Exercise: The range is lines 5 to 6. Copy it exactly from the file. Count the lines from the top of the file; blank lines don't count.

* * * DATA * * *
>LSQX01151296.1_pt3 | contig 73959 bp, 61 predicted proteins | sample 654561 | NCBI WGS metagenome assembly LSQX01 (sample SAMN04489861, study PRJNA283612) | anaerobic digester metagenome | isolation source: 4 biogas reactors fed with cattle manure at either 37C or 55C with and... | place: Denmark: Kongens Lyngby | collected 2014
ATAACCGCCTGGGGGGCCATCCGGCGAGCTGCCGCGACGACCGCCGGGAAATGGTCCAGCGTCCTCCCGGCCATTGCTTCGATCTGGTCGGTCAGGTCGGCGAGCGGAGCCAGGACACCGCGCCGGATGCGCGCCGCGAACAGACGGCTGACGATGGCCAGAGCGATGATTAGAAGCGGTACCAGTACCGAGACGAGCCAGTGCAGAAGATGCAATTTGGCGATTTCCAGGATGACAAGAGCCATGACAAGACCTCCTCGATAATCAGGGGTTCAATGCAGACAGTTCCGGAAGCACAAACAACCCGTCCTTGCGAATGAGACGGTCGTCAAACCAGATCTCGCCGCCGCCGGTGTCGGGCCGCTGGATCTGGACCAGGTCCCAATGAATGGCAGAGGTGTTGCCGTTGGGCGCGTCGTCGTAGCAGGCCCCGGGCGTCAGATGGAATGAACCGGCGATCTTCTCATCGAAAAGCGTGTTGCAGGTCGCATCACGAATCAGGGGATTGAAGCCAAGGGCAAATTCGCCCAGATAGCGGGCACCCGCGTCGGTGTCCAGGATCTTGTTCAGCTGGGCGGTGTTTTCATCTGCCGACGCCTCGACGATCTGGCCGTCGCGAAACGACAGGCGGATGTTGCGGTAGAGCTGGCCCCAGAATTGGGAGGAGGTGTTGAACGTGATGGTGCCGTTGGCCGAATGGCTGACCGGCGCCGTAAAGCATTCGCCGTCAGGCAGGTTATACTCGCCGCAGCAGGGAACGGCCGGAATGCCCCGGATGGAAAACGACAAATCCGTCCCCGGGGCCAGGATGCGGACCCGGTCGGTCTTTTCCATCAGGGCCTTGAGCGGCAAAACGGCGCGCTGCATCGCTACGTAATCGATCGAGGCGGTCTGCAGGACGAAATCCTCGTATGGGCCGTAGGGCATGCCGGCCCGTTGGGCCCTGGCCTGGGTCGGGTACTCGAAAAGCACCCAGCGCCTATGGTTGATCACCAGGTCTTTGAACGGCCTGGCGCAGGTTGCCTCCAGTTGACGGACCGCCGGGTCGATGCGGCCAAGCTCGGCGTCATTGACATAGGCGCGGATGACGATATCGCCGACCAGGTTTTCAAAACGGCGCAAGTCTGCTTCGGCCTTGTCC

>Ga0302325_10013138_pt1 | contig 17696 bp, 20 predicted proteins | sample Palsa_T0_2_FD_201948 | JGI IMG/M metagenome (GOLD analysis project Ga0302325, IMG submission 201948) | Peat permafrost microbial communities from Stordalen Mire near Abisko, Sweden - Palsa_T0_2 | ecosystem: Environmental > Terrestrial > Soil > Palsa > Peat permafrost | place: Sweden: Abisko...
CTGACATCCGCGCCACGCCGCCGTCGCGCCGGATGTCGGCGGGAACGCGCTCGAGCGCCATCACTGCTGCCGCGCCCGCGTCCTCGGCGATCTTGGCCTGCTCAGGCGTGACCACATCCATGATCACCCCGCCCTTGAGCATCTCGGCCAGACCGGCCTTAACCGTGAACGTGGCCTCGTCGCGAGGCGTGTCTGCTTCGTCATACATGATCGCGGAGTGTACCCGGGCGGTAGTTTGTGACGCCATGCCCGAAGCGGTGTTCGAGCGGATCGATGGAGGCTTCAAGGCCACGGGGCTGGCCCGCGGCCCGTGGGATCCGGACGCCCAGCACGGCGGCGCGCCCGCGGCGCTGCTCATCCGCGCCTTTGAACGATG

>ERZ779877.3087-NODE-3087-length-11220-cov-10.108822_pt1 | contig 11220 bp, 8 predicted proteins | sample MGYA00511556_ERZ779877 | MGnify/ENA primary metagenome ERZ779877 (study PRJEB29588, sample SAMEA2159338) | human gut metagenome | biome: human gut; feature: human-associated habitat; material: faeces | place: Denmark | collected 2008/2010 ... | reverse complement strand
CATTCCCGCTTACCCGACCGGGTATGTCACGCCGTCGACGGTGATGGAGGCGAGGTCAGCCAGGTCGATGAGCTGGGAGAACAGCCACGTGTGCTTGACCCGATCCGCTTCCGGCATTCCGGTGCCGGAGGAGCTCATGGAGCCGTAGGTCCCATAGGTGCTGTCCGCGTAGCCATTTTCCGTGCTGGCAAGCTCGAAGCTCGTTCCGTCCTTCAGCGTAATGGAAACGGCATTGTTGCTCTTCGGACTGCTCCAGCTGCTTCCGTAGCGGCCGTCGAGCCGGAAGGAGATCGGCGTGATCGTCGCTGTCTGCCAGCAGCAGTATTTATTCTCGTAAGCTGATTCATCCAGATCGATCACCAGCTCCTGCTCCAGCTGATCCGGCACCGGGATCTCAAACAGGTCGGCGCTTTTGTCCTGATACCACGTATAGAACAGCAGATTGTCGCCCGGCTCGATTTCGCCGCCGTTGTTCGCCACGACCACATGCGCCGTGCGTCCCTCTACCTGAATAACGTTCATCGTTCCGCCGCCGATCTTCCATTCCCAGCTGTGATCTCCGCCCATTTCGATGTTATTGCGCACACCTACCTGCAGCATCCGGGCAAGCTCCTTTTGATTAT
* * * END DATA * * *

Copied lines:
>ERZ779877.3087-NODE-3087-length-11220-cov-10.108822_pt1 | contig 11220 bp, 8 predicted proteins | sample MGYA00511556_ERZ779877 | MGnify/ENA primary metagenome ERZ779877 (study PRJEB29588, sample SAMEA2159338) | human gut metagenome | biome: human gut; feature: human-associated habitat; material: faeces | place: Denmark | collected 2008/2010 ... | reverse complement strand
CATTCCCGCTTACCCGACCGGGTATGTCACGCCGTCGACGGTGATGGAGGCGAGGTCAGCCAGGTCGATGAGCTGGGAGAACAGCCACGTGTGCTTGACCCGATCCGCTTCCGGCATTCCGGTGCCGGAGGAGCTCATGGAGCCGTAGGTCCCATAGGTGCTGTCCGCGTAGCCATTTTCCGTGCTGGCAAGCTCGAAGCTCGTTCCGTCCTTCAGCGTAATGGAAACGGCATTGTTGCTCTTCGGACTGCTCCAGCTGCTTCCGTAGCGGCCGTCGAGCCGGAAGGAGATCGGCGTGATCGTCGCTGTCTGCCAGCAGCAGTATTTATTCTCGTAAGCTGATTCATCCAGATCGATCACCAGCTCCTGCTCCAGCTGATCCGGCACCGGGATCTCAAACAGGTCGGCGCTTTTGTCCTGATACCACGTATAGAACAGCAGATTGTCGCCCGGCTCGATTTCGCCGCCGTTGTTCGCCACGACCACATGCGCCGTGCGTCCCTCTACCTGAATAACGTTCATCGTTCCGCCGCCGATCTTCCATTCCCAGCTGTGATCTCCGCCCATTTCGATGTTATTGCGCACACCTACCTGCAGCATCCGGGCAAGCTCCTTTTGATTAT